Dis­ney’s Magic King­dom con­jures movies and sports stream­ing ser­vice

China Daily (Hong Kong) - - Q & A WITH CEO -

NEW YORK — With new stream­ing ser­vices in the works, Walt Dis­ney Co is try­ing to set it­self up for a fu­ture that is so far largely been framed by Net­flix.

Quite sim­ply, that means “stuff I want to watch when I want it”.

The Magic King­dom is launch­ing its own stream­ing ser­vice for its cen­tral Dis­ney and Pixar brands and an­other for live sports. This will al­low it to by­pass the ca­ble com­pa­nies it re­lies on — and Net­flix — to charge con­sumers di­rectly for ac­cess to its pop­u­lar movies and sport­ing events.

“They’re bring­ing the fu­ture for­ward. What they talked about were things that looked in­evitable, at some point,” said Brian Weiser, an an­a­lyst at Piv­otal Re­search.

What is less clear is if Dis­ney will be able to make big bucks from it.

This is im­por­tant as the de­cline in ca­ble house­holds and the shift to smaller, cheaper bun­dles pres­sures the prof­itabil­ity of Dis­ney’s ca­ble net­works. Fewer sub­scribers and fewer view­ers mean less money.

In the nine months through to July 1, ca­ble net­works’ op­er­at­ing in­come fell 13 per­cent from the year be­fore to $4.12 bil­lion.

Start­ing in 2019, the only sub­scrip­tion stream­ing ser­vice with new animated and live-ac­tion Dis­ney and Pixar movies will be the Magic King­dom’s own app. That will in­clude Toy Story 4 and the se­quel to the huge hit Frozen.

Older movies will be there too, as well as shows from the Dis­ney Chan­nel, Dis­ney Ju­nior and Dis­ney XD, and orig­i­nal tele­vi­sion and films. That could be hugely at­trac­tive for fam­i­lies with young chil­dren in the United States.

Dis­ney is end­ing an ex­clu­sive ear­lier movie deal with Net­flix and the stream­ing gi­ant’s shares have suf­fered. Net­flix has grown into an en­ter­tain­ment jug­ger­naut in its own right as it fo­cuses more on its own ex­clu­sive pro­gram­ming.

Net­flix al­ready seemed to be brac­ing for the po­ten­tial loss of the Dis­ney movie rights ear­lier this week when it an­nounced its first-ever ac­qui­si­tion — the pur­chase of Mil­lar­world.

This is a comic book pub- lish­ing com­pany that will de­velop films and kids shows based on its port­fo­lio of car­toon char­ac­ters.

Dis­ney might bring more of its prop­er­ties — par­tic­u­larly its Mar­vel su­per­heroes and the Star Wars fran­chise — un­der its wing, and could even of­fer them as sep­a­rate stream­ing ser­vices.

Robert Iger, the CEO at Dis­ney, is con­sid­er­ing whether the en­ter­tain­ment gi­ant should con­tinue li­cens­ing Mar­vel and Star Wars movies to out­side ser­vices such as Net­flix or move them into the Dis­ney app.

Still, this new ser­vice will be avail­able in “mul­ti­ple mar­kets” out­side the US as well, tak­ing ad­van­tage of the com­pany’s global ap­peal.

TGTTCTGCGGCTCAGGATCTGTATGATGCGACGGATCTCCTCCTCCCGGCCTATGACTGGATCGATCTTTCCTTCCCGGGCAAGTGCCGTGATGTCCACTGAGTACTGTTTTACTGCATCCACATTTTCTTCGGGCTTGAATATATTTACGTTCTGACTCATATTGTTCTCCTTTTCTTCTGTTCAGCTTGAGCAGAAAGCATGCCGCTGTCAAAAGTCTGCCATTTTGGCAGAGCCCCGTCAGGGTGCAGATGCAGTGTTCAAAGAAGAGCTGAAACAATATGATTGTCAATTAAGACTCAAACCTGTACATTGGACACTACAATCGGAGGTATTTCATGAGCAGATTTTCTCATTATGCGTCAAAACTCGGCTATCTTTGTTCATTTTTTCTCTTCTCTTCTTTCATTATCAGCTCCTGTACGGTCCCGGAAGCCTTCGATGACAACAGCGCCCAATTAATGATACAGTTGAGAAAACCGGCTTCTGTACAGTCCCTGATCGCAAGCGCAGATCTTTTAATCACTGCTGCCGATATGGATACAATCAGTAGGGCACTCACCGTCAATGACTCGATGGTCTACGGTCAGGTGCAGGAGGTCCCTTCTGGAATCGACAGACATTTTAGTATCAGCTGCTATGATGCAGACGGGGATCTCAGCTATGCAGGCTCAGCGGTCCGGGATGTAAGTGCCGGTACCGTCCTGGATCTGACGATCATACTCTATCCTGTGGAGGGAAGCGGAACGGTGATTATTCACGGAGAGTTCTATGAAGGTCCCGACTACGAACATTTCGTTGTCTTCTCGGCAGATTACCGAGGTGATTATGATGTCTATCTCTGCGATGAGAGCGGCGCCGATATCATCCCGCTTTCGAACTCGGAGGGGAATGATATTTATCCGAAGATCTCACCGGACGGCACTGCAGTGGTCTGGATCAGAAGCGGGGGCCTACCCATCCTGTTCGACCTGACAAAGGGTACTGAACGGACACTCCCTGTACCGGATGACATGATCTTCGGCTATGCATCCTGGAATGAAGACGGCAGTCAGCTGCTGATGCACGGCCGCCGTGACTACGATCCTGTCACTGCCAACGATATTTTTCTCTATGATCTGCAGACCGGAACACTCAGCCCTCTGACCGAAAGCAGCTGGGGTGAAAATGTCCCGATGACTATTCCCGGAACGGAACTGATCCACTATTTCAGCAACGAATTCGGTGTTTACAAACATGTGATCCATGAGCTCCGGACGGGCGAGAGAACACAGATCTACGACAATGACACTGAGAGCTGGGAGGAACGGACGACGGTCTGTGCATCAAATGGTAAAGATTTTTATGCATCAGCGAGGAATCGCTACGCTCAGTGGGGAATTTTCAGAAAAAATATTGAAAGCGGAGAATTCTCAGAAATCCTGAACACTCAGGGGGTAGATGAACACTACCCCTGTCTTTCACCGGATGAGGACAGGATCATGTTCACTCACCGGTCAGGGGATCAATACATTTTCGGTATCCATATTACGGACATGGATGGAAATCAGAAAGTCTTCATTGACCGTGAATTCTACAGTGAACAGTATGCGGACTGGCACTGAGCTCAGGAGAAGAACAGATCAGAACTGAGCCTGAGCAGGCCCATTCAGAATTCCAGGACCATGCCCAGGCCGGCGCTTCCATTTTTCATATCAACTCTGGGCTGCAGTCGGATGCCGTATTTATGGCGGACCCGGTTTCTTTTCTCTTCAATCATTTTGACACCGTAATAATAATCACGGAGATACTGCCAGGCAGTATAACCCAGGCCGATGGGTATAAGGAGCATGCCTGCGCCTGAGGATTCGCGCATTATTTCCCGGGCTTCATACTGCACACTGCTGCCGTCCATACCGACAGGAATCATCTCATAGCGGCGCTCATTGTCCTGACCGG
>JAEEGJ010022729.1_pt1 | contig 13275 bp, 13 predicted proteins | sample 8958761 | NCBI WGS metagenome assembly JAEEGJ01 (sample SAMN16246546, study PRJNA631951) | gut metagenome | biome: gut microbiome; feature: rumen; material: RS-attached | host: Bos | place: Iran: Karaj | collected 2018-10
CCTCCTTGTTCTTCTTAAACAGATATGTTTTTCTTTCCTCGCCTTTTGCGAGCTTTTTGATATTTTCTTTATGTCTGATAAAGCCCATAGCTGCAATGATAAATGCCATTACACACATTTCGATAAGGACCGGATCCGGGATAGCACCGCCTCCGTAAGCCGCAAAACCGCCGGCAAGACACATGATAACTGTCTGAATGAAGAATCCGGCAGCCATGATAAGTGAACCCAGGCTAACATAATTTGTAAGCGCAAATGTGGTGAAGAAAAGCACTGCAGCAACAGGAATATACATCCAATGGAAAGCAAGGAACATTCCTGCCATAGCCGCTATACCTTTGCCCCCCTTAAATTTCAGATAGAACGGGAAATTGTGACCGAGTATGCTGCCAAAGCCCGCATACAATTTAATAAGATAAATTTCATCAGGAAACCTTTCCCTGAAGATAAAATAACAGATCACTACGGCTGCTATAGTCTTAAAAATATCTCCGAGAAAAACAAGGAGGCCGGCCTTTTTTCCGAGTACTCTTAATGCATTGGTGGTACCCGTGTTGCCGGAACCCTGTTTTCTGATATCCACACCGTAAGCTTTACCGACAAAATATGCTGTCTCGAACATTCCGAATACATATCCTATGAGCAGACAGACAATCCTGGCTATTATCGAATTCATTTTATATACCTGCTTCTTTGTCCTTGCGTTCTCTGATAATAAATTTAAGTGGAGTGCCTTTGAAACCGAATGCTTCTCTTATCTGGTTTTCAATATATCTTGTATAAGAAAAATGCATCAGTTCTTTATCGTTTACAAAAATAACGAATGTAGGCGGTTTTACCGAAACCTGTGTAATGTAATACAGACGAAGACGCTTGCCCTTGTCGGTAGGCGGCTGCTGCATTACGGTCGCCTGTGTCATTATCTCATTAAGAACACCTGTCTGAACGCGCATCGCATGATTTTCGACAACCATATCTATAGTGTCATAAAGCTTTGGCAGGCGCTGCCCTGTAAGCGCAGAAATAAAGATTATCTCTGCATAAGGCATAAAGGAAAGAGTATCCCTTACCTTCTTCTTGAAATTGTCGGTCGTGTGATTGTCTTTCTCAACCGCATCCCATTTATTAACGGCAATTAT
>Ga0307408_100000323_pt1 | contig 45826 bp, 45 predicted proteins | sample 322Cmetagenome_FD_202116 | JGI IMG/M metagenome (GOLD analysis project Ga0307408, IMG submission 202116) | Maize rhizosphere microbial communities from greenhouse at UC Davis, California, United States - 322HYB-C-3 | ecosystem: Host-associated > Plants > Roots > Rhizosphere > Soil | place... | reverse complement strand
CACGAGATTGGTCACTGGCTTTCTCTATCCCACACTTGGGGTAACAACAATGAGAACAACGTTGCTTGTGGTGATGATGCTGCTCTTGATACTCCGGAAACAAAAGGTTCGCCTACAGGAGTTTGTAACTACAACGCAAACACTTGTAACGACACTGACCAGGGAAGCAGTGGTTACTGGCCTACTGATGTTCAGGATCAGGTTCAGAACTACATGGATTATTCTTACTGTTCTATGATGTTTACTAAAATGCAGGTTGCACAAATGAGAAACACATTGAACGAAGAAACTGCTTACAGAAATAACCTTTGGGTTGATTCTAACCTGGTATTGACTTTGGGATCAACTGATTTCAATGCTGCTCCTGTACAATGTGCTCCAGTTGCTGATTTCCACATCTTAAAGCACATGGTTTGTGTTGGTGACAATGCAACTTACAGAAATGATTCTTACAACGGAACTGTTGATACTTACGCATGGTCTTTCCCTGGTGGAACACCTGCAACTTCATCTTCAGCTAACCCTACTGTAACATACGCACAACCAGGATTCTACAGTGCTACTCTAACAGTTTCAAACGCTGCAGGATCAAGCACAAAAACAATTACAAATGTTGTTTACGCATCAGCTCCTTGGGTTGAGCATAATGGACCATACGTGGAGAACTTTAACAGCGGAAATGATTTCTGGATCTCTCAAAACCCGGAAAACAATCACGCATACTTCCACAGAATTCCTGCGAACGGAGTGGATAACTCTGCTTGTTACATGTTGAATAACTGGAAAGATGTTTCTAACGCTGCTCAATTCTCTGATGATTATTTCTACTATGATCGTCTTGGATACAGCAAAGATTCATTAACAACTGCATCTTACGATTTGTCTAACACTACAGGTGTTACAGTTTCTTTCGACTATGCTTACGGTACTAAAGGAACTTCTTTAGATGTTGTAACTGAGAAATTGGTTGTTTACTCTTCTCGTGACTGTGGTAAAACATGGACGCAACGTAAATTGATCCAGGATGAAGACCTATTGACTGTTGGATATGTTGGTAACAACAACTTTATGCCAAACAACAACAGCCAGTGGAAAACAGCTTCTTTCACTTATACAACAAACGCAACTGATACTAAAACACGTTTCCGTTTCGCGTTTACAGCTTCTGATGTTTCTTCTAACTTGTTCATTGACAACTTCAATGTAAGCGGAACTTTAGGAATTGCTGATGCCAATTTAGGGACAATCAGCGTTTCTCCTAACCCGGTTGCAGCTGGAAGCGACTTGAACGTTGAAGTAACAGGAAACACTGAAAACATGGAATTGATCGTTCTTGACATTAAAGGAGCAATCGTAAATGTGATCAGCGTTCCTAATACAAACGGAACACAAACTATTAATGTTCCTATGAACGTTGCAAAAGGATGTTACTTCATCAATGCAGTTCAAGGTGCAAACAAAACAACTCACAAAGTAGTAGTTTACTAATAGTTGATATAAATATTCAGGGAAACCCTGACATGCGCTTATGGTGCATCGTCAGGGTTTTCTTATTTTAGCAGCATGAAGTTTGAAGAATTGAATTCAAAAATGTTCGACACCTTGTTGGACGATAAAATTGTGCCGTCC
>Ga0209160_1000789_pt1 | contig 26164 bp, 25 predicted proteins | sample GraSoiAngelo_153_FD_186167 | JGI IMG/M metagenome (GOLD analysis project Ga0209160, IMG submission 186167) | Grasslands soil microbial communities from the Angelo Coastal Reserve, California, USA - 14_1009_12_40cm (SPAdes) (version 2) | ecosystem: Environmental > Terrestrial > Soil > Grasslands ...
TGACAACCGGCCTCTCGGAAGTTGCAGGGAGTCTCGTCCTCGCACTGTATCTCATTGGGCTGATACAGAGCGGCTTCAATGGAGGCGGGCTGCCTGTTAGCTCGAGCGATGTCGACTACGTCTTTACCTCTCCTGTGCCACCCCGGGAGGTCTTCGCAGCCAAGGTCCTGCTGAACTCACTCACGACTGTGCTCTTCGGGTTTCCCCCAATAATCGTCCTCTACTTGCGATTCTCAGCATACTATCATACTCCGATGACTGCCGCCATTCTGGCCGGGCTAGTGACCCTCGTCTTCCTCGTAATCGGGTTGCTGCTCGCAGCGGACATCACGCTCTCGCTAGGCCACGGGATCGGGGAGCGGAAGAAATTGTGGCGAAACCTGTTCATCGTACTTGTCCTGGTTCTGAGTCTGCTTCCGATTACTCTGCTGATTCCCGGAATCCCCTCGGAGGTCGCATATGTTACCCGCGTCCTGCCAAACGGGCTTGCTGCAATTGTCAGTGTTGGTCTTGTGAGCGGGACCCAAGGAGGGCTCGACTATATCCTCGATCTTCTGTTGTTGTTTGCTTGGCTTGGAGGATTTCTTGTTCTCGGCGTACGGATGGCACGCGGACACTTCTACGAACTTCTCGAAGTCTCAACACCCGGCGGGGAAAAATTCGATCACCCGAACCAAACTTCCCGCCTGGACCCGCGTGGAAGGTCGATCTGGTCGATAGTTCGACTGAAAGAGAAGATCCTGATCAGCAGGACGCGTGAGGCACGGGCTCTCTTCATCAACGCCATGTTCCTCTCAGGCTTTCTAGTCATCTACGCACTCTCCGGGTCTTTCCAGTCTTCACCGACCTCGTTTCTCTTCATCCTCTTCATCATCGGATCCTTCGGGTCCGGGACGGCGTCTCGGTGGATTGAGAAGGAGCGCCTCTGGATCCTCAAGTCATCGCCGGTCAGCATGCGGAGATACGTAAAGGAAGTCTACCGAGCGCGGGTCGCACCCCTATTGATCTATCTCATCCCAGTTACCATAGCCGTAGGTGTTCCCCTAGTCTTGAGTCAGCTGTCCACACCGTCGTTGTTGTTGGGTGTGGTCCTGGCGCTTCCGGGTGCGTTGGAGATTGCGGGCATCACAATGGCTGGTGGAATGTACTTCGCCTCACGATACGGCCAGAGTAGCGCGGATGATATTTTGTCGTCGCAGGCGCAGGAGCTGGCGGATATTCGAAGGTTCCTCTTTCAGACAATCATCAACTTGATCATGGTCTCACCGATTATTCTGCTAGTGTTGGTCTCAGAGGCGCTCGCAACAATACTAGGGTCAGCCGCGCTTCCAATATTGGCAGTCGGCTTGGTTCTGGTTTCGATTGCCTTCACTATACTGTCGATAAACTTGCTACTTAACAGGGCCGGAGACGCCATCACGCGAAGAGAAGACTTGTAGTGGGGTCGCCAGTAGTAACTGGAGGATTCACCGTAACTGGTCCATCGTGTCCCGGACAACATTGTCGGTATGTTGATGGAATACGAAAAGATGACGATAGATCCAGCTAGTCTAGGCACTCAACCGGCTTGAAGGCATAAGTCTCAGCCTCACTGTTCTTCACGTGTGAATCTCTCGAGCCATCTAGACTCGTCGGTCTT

As for its sports ven­ture, Dis­ney had al­ready de­cided it would launch a stream­ing ESPN ser­vice, even though it is not meant to com­pete with the com­pany’s TV chan­nels.

The sports ser­vice will be rolled out in early 2018, a lit­tle later than pre­vi­ously an­nounced, and will air base­ball, hockey and soc­cer games, ten­nis matches and col­lege sports through ESPN’s pop­u­lar mo­bile app.

Yet ESPN will not be stream­ing pro foot­ball or bas­ket­ball, at least ini­tially.

Cus­tomers will also be able to buy fuller stream­ing pack­ages from the base­ball, hockey and soc­cer leagues, and watch them on the ESPN app.

“Ul­ti­mately, we en­vi­sion this will be­come a dy­namic sports mar­ket­place that will grow and be in­creas­ingly cus­tom­iz­a­ble, al­low­ing sports fans to pick and choose con­tent that re­flects their per­sonal in­ter­ests,” CEO Iger said on a con­fer­ence call with an­a­lysts.

Dis­ney, though, will have to be care­ful that it does not trans­fer too much sports pro­gram­ming from its TV chan­nels to the app. Get­ting the bal­ance wrong could up­set ca­ble com­pa­nies and weigh on the price they pay for ESPN.

To roll out its stream­ing ser­vices, Dis­ney is tak­ing ma­jor­ity con­trol of BAMTech, the stream­ing arm of Ma­jor League Base­ball, for $1.6 bil­lion. It now owns 75 per­cent of the com­pany.

The ac­qui­si­tion and the new ser­vices will be “an en­tirely new growth strat­egy” for Dis­ney, Iger pointed out.

The new stream­ing ser­vices will likely “ac­cel­er­ate the ero­sion” of the com­pany’s tele­vi­sion net­works, es­pe­cially if other ma­jor ca­ble firms make sim­i­lar moves, Moody’s an­a­lyst Neil Be­g­ley stressed.

But Iger has ar­gued that BAMTech gives Dis­ney “op­tion­al­ity” if the ca­ble ecosys­tem changes fur­ther. “If there is greater “ero­sion” — say, if more peo­ple drop ca­ble bun­dles or choose cheaper bun­dles with­out key Dis­ney chan­nels — the com­pany has more ways to get its en­ter­tain­ment di­rectly to cus­tomers,” Iger said.

He also con­firmed there are no plans to sell the Dis­ney or ESPN TV chan­nels di­rectly to cus­tomers on the apps.

But hav­ing a di­rect re­la­tion­ship with cus­tomers tells Dis­ney ex­actly what they are watch­ing, giv­ing it pow­er­ful tools and in­for­ma­tion that could help feed de­ci­sion-mak­ing and, on the sports side, sell ad­ver­tis­ing.

Ul­ti­mately, we en­vi­sion this will be­come a dy­namic sports mar­ket­place that will grow and be in­creas­ingly cus­tom­iz­a­ble.”

Robert Iger, CEO of Walt Dis­ney Co.

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